The Delhi High Court has held that the issue of paternity cannot be determined in a habeas corpus writ petition after a couple moved the plea seeking custody of a boy in a shelter home, claiming that he was their lost son.
The Delhi High Court has held that the issue of paternity cannot be determined in a habeas corpus writ petition after a couple moved the plea seeking custody of a boy in a shelter home, claiming that he was their lost son. The court dismissed the couple’s plea, while granting them liberty to file appropriate legal proceedings to seek declaration as parents and custody of the minor.
The court was dealing with a habeas corpus petition filed by the couple, claiming that a boy in the custody of Bal Sahyog, a child care NGO, was their lost son. They claimed that the boy showed a stark resemblance to their lost son and that his age was about the same as it would have been of their lost son. A habeas corpus petition is filed for producing before a court a person who is under arrest or in unlawful detention. The couple had urged that the boy should be handed over to them after conducting a paternity test. Their counsel had submitted that the possibility of two failed DNA tests could be attributed to erroneous sampling or contamination of sampling.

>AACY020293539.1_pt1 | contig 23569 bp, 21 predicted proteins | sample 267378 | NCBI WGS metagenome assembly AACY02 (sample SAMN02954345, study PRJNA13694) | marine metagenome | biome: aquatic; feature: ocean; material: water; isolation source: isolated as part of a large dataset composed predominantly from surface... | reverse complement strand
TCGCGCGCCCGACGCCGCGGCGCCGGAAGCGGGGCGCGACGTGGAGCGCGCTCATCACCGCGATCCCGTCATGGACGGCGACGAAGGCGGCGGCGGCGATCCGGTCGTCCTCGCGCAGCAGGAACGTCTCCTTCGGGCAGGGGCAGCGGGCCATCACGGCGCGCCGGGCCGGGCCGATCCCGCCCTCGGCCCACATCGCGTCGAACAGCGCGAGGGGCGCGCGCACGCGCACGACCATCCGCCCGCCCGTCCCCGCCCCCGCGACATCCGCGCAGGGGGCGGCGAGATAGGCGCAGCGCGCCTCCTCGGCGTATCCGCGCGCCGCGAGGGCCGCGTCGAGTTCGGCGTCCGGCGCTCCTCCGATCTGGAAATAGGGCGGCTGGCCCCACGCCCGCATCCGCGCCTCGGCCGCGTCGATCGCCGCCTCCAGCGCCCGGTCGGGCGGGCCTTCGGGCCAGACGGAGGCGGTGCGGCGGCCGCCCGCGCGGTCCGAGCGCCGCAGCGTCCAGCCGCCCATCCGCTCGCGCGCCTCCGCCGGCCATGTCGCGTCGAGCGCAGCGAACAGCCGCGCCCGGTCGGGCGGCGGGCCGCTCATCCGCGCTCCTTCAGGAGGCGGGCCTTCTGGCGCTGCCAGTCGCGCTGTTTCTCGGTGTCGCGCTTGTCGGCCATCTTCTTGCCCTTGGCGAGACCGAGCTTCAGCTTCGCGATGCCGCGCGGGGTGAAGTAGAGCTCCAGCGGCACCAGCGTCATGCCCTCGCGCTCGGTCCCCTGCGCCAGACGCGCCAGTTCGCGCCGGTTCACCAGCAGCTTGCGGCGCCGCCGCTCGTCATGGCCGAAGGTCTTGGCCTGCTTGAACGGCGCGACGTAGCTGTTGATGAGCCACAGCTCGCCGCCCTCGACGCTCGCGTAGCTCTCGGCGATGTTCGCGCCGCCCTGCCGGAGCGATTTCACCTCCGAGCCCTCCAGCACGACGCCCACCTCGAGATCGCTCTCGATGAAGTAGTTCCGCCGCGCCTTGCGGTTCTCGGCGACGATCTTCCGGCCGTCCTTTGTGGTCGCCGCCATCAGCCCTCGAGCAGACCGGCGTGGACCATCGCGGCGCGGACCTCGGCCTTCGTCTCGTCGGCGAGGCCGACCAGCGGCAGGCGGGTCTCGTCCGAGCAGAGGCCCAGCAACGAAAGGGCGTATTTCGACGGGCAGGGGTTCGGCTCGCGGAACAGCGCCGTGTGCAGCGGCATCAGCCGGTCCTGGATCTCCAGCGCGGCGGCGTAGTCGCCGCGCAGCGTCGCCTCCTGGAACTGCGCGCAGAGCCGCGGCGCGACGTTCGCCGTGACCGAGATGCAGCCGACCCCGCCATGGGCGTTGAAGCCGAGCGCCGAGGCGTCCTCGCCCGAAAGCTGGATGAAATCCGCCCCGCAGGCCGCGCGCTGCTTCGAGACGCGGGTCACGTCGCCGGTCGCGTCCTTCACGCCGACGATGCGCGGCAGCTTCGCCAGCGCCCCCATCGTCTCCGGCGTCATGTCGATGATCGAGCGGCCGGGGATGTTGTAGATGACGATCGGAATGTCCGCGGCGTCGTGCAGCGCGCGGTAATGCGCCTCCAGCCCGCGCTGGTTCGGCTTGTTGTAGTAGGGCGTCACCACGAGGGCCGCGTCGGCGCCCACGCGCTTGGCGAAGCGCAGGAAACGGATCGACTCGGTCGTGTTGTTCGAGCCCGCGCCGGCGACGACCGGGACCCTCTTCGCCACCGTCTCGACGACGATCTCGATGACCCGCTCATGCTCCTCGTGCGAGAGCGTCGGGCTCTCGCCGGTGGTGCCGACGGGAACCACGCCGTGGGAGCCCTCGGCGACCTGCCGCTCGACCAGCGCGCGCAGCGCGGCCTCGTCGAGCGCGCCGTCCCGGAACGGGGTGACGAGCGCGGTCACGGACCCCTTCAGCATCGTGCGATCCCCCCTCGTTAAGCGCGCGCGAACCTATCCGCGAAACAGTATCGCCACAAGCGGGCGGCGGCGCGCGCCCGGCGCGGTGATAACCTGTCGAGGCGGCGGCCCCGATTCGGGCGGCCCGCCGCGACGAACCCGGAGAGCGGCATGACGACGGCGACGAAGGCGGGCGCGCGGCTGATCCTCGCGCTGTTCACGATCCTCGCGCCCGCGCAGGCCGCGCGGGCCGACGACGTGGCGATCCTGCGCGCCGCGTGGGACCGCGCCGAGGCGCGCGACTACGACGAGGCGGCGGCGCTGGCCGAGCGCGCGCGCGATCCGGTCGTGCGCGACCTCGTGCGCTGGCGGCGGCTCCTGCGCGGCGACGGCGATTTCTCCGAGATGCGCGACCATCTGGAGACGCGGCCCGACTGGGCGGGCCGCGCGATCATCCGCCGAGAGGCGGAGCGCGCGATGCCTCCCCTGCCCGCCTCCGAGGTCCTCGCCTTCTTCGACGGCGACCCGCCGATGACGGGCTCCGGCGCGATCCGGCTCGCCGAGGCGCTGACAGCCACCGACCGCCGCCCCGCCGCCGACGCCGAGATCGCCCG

A bench of justices Manmohan and Sangita Dhingra Sehgal said, “In a petition asking for the writ of habeas corpus, this court is not entitled to examine the issue of paternity. The primary consideration of the court in a writ petition for custody of a minor is not the legal right of this or that party, but the welfare of the minor.” It said, “Since the welfare of the minor is not the issue in the present case and further the minor is not in unauthorised and/or illegal detention of respondent no.3 (Bal Sahyog), this court is of the view that the present writ petition is not maintainable.”
It observed that it was the duty of the court to issue the writ of habeas corpus to safeguard the freedom of citizens against arbitrary and illegal detention.